NHRC, India statement on media release of AiNNI report<br> <br>

The National Human Rights Commission, NHRC, India is pained to notice that a group of NGOs, under the banner of All India Network of NGOs and Individuals, AiNNI, who, due to some vested interests, perhaps, have lowered the prestige of the country in the eyes of the world community by asking the International Coordination Committee, ICC to downgrade a national institution like NHRC, India which has "A" accreditation status for its credibility as a human rights organization. This despite the fact that the NHRC, India is the most empowered autonomous and independent statutory NHRI in the world and also recognized so.

The report prepared by these NGOs on the NHRC, India and released, recently in New Delhi at a press conference by Justice J.S. Verma, former Chairperson, NHRC and in Mumbai by Justice H. Suresh, a former high court Judge, and also reported about in a section of media is misleading as it seeks to misrepresent the facts. The Commission is disappointed to see that its former Chairperson associated himself with the release of a report on the NHRC, India which also criticizes his period for not doing enough to protect the human rights.

The NHRC, India scrupulously adheres to the provisions of section 12(i) of the Protection of Human Rights Act,1993 and has a mechanism in place for having periodical consultations with the NGOs on vital human rights issues in not only generating awareness, but also in assessing human rights scenario. The NHRC, India organizes meetings of its Core Group of NGOs more frequently than ever before despite a lukewarm response from them. The Commission has also been taking steps to ensure the safety of the human rights defenders, who mostly include the active members of the civil society, and has set up a focal point for them.

It is strange that people behind AiNNI and criticizing the NHRC, India are also the members of its Core Group of NGOs. They have been repeatedly asked to contribute for National Human Rights Action Plan on which the NHRC, India is working, but none of them made any contribution. Despite invitations from the NHRC, India on many occasions, these NGOs failed to turn up to its national level seminars, workshops and consultat-ions on many important human rights issues. This shows that they are only interested in criticizing the NHRC, India only to distort public perception and faith in it.
During the last 17 years of its existence since 1993, the NHRC, India has emerged as one of the leading institutions in the Asia Pacific Region by virtue of its interventions, recommendations and proactive approach in matters of human rights violations. This is a fact well recognized by the international bodies, including the ICC of National Human Rights Institutions which accredited it with 'A' status in 2006. The U.N. High Commissioner for Human Rights, Ms. Navanethem Pillay, during in her visit to India in recent past, also appreciated the NHRC, India for its work.

The Commission has succeeded in getting the human rights education included in the curriculum of the universities, colleges and schools and also in training institutes. This
is an ongoing effort, which is being pursued with vigour and commitment.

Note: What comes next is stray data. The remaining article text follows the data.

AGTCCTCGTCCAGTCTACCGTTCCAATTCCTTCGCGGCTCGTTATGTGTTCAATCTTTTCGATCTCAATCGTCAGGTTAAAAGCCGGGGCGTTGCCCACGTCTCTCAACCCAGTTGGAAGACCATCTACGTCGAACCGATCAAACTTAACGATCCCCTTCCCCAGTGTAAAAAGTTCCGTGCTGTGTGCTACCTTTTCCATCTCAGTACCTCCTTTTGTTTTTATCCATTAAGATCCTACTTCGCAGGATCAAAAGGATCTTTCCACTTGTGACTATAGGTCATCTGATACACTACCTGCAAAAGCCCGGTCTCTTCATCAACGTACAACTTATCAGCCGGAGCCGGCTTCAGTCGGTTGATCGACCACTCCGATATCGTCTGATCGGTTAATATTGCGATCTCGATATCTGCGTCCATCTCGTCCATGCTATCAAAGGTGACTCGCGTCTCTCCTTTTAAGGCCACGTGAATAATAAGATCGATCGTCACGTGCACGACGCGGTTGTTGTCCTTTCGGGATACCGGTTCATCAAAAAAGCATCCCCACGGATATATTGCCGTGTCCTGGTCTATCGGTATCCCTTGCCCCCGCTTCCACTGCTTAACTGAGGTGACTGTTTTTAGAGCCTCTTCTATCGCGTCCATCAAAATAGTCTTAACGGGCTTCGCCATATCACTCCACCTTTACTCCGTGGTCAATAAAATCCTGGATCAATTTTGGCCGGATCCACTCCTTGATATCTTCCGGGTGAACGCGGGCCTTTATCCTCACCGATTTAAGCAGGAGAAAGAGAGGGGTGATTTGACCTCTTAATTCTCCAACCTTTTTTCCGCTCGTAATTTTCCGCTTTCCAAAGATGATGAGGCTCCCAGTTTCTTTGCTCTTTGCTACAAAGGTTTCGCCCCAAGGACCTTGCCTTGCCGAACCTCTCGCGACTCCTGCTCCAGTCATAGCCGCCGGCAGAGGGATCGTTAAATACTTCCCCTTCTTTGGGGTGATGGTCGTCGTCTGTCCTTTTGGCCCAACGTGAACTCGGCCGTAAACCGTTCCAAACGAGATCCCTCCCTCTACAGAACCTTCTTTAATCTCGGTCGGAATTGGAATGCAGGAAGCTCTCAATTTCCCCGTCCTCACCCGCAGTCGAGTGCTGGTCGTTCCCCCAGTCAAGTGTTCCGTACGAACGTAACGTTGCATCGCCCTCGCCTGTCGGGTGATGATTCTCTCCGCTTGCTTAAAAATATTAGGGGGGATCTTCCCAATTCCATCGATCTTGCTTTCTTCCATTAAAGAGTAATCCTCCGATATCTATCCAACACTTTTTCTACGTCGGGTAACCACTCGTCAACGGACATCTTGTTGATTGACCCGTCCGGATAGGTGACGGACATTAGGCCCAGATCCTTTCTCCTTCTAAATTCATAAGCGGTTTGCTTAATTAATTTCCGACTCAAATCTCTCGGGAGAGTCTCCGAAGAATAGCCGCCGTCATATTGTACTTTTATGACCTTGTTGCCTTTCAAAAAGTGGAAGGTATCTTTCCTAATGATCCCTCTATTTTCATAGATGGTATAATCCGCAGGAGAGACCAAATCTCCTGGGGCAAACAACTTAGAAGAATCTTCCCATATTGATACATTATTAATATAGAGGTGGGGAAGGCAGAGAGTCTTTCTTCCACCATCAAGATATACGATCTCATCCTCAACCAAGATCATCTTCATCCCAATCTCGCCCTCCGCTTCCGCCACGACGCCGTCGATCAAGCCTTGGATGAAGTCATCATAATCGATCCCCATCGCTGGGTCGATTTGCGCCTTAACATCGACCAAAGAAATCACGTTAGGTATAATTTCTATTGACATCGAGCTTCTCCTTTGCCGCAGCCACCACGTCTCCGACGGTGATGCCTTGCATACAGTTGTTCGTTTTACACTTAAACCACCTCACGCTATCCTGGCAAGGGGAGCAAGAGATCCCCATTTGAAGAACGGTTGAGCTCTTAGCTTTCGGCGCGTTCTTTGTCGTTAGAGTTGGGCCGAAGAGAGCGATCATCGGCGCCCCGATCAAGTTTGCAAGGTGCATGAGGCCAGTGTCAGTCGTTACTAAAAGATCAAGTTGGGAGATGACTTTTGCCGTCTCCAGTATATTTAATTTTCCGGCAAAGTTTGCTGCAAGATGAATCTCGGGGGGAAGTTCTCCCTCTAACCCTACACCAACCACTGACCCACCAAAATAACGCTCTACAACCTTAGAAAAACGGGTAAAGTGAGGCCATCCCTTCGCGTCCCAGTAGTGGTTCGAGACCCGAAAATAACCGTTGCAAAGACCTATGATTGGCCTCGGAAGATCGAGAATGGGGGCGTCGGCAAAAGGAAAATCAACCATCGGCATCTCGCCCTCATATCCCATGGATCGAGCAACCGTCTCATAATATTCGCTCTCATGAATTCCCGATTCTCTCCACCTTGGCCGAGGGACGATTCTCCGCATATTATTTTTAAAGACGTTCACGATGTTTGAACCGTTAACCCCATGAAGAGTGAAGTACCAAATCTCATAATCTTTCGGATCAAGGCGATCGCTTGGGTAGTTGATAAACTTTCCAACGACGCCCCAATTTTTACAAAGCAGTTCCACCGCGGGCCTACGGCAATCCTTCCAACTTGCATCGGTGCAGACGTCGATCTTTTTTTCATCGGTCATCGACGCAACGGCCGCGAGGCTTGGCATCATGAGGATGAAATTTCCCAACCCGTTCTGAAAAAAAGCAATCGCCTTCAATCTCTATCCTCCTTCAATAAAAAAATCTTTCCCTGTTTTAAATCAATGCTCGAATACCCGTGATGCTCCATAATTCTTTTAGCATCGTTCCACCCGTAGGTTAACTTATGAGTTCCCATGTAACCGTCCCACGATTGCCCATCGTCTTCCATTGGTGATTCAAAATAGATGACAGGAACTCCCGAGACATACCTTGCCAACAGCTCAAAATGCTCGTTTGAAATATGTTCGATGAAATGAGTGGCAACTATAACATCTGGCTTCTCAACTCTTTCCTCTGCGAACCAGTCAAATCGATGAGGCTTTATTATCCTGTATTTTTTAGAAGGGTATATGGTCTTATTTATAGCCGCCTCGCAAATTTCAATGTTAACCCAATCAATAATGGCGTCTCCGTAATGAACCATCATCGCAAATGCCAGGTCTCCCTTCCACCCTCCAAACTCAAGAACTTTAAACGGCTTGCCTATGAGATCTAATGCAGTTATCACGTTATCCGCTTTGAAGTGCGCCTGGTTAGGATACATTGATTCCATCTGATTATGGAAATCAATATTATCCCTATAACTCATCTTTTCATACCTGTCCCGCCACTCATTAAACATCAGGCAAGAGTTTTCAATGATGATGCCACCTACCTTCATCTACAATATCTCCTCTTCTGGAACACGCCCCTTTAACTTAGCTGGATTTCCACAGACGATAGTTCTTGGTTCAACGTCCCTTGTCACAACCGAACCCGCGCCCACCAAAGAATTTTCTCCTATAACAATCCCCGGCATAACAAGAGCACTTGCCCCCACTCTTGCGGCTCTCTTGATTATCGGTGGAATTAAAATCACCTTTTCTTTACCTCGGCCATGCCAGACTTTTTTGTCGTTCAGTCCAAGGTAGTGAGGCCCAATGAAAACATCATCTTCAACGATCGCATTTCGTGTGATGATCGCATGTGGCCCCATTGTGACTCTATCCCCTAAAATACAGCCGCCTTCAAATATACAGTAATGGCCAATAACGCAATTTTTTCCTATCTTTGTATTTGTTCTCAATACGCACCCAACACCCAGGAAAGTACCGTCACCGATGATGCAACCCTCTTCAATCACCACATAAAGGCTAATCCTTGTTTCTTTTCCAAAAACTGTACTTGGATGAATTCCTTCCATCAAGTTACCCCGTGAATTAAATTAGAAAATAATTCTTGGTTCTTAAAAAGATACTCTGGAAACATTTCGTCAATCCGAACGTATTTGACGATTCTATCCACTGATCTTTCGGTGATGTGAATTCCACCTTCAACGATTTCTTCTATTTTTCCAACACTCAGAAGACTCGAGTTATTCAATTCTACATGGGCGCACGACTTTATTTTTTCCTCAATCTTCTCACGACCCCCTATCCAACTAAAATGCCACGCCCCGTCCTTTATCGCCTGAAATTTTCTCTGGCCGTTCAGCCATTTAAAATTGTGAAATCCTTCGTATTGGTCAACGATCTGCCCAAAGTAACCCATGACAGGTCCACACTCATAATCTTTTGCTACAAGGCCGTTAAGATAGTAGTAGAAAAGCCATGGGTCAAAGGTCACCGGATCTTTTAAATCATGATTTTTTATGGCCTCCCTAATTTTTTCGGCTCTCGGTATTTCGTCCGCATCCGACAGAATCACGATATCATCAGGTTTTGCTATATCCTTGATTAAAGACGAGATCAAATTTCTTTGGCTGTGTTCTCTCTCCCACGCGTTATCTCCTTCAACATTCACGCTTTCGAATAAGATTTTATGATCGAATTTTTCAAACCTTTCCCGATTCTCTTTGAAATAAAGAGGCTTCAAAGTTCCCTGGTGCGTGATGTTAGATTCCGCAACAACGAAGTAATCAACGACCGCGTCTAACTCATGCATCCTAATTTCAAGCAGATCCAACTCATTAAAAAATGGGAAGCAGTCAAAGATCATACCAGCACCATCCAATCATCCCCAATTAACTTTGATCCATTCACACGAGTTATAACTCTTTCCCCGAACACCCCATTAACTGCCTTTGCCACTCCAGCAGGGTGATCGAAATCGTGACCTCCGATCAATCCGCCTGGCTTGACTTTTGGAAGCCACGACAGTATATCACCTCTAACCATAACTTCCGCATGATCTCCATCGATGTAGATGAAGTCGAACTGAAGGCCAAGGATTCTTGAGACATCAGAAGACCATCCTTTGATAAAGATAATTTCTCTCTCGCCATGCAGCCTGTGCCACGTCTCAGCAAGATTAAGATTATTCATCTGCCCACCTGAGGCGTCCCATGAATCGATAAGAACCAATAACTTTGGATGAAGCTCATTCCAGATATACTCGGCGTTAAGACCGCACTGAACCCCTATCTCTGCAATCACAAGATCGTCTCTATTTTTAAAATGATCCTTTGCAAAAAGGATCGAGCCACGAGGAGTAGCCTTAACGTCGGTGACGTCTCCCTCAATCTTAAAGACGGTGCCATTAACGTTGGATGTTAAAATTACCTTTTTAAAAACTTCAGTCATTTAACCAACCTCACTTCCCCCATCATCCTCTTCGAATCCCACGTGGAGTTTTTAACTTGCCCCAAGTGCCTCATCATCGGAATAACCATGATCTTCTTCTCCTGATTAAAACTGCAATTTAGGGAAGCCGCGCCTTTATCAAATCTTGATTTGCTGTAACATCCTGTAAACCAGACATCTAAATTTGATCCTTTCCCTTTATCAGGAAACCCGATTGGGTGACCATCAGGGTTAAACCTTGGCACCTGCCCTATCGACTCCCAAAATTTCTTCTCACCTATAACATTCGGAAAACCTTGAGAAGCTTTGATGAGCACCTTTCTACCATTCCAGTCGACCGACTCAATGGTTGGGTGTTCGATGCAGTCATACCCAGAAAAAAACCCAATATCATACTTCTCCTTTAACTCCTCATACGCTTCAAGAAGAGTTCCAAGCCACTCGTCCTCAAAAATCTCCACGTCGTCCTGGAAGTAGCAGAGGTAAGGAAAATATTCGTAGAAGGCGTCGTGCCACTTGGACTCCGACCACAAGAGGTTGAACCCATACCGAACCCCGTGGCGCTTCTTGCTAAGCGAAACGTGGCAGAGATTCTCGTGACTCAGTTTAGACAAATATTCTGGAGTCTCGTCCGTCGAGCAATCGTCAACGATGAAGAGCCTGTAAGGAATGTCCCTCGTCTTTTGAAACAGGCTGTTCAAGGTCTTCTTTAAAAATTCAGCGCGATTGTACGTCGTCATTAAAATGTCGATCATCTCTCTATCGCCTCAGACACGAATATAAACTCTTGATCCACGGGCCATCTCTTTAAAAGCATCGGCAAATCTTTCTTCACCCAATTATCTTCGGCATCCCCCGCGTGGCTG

The rising number of complaints on human rights violations only proves the fact that awareness is growing about the NHRC, India's work and the faith the people have in it. Most of the recommendations made by the NHRC, India are implemented by the public authorities. Its recommendations on the issues like bonded and child labour, torture, narco analysis, mental health, manual scavenging, silicosis, Endosulfan, rights of physically challenged, displacement of people due to riots or industrialization, encounter and custodial deaths etc. have made significant impact. The Government of Orissa on the recommendations of the Commission recently abolished age old 'Bartan' system, which is a kind of bonded labour.

The Commission also restored the practice of camp sitting during the year 2010-2011 and held two sittings for Southern States at Bangalore and for Orissa at Bhubaneswar for an on the spot disposal of long pending cases.

During the year 2010-2011, the Commission disposed of 88788 cases, out of which in 574 cases, monetary relief to the tune of ` 19 crores was recommended. During the year 2009-2010, the Commission disposed of 86050 cases, out of which in 398 cases, monetary relief to the tune of ` 6.29 crores was recommen-ded. During the year 2008-2009, the Commission disposed of 103996 cases, out of which in 373 cases, monetary relief to the tune of ` 5.02 crores was recommended.

The Commission has been instrumental in persuading states to set up Human Rights Commissions and twenty states have set up the State Human Rights Commissions. The Commission functions and acts as per its jurisdiction and powers bestowed upon it by the Protection of Human Rights Act passed by Parliament. But given the complaints on human rights violations in Jammu & Kashmir, where it does not have full jurisdiction, the Commission, for the first time, recently gave a thorough interpretation to the Act explaining that the NHRC, India has a role to facilitate good governance in the state for protection and promotion of the human rights and to that extent it has its jurisdiction in J&K state also.

The Chairperson and Members of the Commission are appointed by the President of India on the recommendations by a committee headed by the Prime Minister and comprising Deputy Chairman of Rajya Sabha, Leader of opposition, Rajya Sabha, Speaker of Lok Sabha, Leader of the opposition, Lok Sabha and the Union Home Minister. This is considered as the most transparent process of appointment of Chairperson and Members of the Commission in the world. The Commission is making efforts to impress upon the government to have in place a new Act for the people with disabilities conforming to the UNCRPD."